Advertising Executive, Wetlands Expert, London Art Critic, Chicago Symphony President Among Speakers at Yale

The following talks at Yale University from Feb. 8-14 are free and open to the public, unless noted otherwise.

The following talks at Yale University from Feb. 8-14 are free and open to the public, unless noted otherwise.

Theologian to deliver annual More House Lecture

“Developments Toward a New Christology” is the title of the annual St. Thomas More House Lecture, which will be given on Tuesday, Feb. 9, by the Reverend Roger Haight, S.J., chair of the department of theology at the Weston School of Theology. His talk will begin at 4 p.m. at Saint Thomas More House, 268 Park St.

Haight will describe how the process of understanding Jesus Christ has evolved within the context of religious pluralism. Cyril O’Regan, associate professor of religious studies, will respond. Haight is the author of the books “The Experience and Language of Grace,” “An Alternative Vision: An Interpretation of Liberation Theology” and “Dynamics of Theology.” He has also written dozens of articles for Catholic scholarly journals and newspapers, recently focusing on liberation theology and social justice. He has served as president of the Catholic Theological Society of America and has actively participated in the American Academy of Religion and the Society for Values in Higher Education.

Campus events will feature Ogilvie & Mather CEO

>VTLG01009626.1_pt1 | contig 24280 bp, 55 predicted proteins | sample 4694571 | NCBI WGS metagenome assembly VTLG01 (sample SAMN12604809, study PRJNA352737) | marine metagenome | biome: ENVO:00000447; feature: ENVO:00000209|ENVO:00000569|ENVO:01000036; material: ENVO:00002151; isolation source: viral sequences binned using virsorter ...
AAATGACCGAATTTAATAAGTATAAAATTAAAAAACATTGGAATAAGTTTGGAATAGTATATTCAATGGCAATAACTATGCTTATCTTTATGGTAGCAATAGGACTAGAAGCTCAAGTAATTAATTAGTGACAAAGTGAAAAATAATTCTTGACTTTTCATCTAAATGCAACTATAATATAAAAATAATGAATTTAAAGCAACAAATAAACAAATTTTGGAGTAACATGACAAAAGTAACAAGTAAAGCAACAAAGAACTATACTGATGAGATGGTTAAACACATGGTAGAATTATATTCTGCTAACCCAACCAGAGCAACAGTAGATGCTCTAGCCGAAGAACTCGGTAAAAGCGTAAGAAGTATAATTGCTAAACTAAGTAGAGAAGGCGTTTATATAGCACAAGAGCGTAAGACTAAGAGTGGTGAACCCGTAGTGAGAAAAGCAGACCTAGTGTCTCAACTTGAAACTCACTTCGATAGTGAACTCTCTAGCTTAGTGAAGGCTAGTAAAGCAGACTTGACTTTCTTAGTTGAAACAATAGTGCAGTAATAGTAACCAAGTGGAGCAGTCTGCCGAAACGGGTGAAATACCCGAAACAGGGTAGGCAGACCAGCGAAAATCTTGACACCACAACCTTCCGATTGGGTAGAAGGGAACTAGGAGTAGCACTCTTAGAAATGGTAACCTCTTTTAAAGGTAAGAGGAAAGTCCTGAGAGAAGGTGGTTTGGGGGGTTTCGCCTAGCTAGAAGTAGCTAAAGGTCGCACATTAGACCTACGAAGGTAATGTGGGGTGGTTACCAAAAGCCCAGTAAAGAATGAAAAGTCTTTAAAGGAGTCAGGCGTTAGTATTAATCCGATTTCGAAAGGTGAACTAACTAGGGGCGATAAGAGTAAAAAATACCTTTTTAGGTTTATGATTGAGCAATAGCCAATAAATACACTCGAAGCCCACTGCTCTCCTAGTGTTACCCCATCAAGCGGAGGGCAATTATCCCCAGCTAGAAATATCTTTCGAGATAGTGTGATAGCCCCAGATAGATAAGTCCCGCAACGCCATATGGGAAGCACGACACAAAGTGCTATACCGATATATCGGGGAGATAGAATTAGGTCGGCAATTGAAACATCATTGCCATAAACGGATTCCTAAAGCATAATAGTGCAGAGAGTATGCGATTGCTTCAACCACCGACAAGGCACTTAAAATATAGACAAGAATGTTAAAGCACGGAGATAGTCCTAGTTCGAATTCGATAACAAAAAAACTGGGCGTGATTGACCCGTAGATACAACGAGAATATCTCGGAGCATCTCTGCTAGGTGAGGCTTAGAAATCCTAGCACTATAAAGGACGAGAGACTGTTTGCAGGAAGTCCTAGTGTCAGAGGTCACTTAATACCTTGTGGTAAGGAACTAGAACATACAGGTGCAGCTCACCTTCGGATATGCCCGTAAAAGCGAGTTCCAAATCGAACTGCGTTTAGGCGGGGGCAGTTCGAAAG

Shelly Lazarus, chair and chief executive officer of Ogilvy & Mather (O&M) Worldwide, will visit the campus Tuesday and Wednesday, Feb. 9 and 10, as a Gordon Grand Fellow. On Tuesday, she will be the guest at a master’s tea at 4 p.m. at the Silliman College master’s house, 71 Wall St. The event is open to members of the Yale community. At 11:45 a.m. on Wednesday, Lazarus will deliver the Gordon Grand Lecture on the topic “360 Degree Brandings: A Personal Odyssey.” The lecture will take place in the General Motors Room of Horchow Hall, 55 Hillhouse Ave.

During her 26-year career at Ogilvy & Mather, Lazarus has worked in every product category, from computers to hair care. She has played a role in the management of the company for nearly a decade, and was named chair and chief executive officer in 1996. She has also served as president of O&M Direct U.S., O&M New York, O&M North America and as chief operating officer of O&M Worldwide. Since 1991, she has served on Ogilvy’s Worldwide Board, as well as on its executive committee.